Update:  This project reached substantial completion on Sept. 16, 2019, when staff occupied the structure.

The Commission constructed this new office building in Lower Makefield, PA. to replace the agency’s outdated and dysfunctional administration building in Morrisville, PA. and allow for improved consolidation of the agency’s executive and administrative staffs at a single location.

The new 35,000-square-foot, two-story headquarters includes office spaces for the agency’s professional staff, meeting rooms, a lobby/reception area, work stations, break rooms, support spaces, and outdoor eating and gathering spaces.

The envisioned office building was constructed on a portion of a 10-acre parcel the agency purchased from Lower Makefield Township, PA. in 2016.  The property is easily accessible via the I-295/Taylorsville Road interchange (exit 51) and is close to the Commission’s new Scudder Falls Toll Bridge, the first span of which was completed and opened to traffic late on July 9, 2019.  (The office building project is a separate undertaking, not part of the much broader and longer-duration toll bridge project.)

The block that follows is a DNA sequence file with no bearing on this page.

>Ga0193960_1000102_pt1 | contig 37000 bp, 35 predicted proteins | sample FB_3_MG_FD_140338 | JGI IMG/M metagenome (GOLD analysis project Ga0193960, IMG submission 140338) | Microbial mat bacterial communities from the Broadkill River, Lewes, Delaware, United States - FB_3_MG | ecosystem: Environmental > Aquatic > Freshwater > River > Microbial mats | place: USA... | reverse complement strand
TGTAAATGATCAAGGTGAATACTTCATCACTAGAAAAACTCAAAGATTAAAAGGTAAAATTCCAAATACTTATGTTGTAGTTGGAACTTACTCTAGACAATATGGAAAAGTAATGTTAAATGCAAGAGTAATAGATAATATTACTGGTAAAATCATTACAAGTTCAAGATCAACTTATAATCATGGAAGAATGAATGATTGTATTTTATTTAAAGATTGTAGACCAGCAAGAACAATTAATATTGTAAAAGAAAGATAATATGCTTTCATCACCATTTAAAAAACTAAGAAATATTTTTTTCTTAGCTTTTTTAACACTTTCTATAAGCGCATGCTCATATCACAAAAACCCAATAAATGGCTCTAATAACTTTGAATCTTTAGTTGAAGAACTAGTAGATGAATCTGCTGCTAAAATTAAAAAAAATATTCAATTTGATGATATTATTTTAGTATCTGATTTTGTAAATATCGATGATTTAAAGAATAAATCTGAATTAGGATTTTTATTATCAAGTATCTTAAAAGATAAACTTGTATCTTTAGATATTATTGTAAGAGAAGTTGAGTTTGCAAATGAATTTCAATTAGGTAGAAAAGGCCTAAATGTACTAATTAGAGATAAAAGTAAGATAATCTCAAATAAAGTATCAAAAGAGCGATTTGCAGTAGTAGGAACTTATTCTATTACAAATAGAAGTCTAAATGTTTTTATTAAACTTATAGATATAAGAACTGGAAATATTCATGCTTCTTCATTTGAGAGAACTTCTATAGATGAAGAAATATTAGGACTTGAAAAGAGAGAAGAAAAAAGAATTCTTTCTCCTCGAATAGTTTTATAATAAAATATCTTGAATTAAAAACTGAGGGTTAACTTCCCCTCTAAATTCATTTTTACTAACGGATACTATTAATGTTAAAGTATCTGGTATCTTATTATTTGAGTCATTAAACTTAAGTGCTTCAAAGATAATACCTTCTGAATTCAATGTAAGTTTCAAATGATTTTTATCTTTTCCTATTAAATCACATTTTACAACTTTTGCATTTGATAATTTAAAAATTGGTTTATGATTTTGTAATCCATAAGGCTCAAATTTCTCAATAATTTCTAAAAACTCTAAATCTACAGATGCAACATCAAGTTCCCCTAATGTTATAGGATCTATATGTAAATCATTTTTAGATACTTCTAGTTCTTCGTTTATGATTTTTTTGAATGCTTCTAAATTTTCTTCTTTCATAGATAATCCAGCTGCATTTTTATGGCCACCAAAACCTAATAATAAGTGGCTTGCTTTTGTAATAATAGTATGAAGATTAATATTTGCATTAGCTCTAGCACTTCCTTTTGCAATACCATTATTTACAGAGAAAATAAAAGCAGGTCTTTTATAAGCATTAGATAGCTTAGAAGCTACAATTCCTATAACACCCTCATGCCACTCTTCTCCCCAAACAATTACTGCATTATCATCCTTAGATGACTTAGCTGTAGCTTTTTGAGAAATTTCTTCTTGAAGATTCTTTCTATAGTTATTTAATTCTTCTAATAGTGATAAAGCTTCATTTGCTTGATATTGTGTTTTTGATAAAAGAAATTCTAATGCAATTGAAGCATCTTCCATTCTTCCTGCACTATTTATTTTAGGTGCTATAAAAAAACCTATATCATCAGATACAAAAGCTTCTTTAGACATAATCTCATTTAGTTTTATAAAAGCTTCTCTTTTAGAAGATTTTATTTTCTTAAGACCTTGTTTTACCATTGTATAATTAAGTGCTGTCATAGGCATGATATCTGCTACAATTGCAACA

Project Information

The office building project began in late spring 2018 and reached substantial completion on Sept. 16, 2019.

The project has enabled the consolidation of administrative staff currently housed at several locations – primarily Morrisville and New Hope, PA.  The Commission’s information technology resources also are now consolidated at the new building.

Another project task involved the repurposing of a nearby structure constructed in 1799 that the Commission purchased from private owners in preparation for the Scudder Falls Bridge Replacement Project.  This work will provide restrooms for recreationists who use the nearby Delaware Canal towpath.

Finally, the project included renovations to the existing park-and-ride lot near the Taylorsville Road/Woodside Road intersection in Lower Makefield and the construction of a bike-ped path between the park-and-ride lot and the “1799 building.”

The project’s specific work tasks were as follows:

Administration Building

  • Construct a two-story office building consisting of:
    • Offices
    • Training rooms
    • Conference rooms
    • Lunch room
    • IT/Server facilities
    • Receiving and storage areas
    • Mechanical/plumbing/equipment rooms
  • Site improvements, including separate public and employee parking lots
  • Site-wide lighting protection system
  • Site-wide emergency power distribution systems
  • Fueling island – fuel dispensing pumps and canopy
  • Site-wide landscaping and tree planting

Park-and-Ride Lot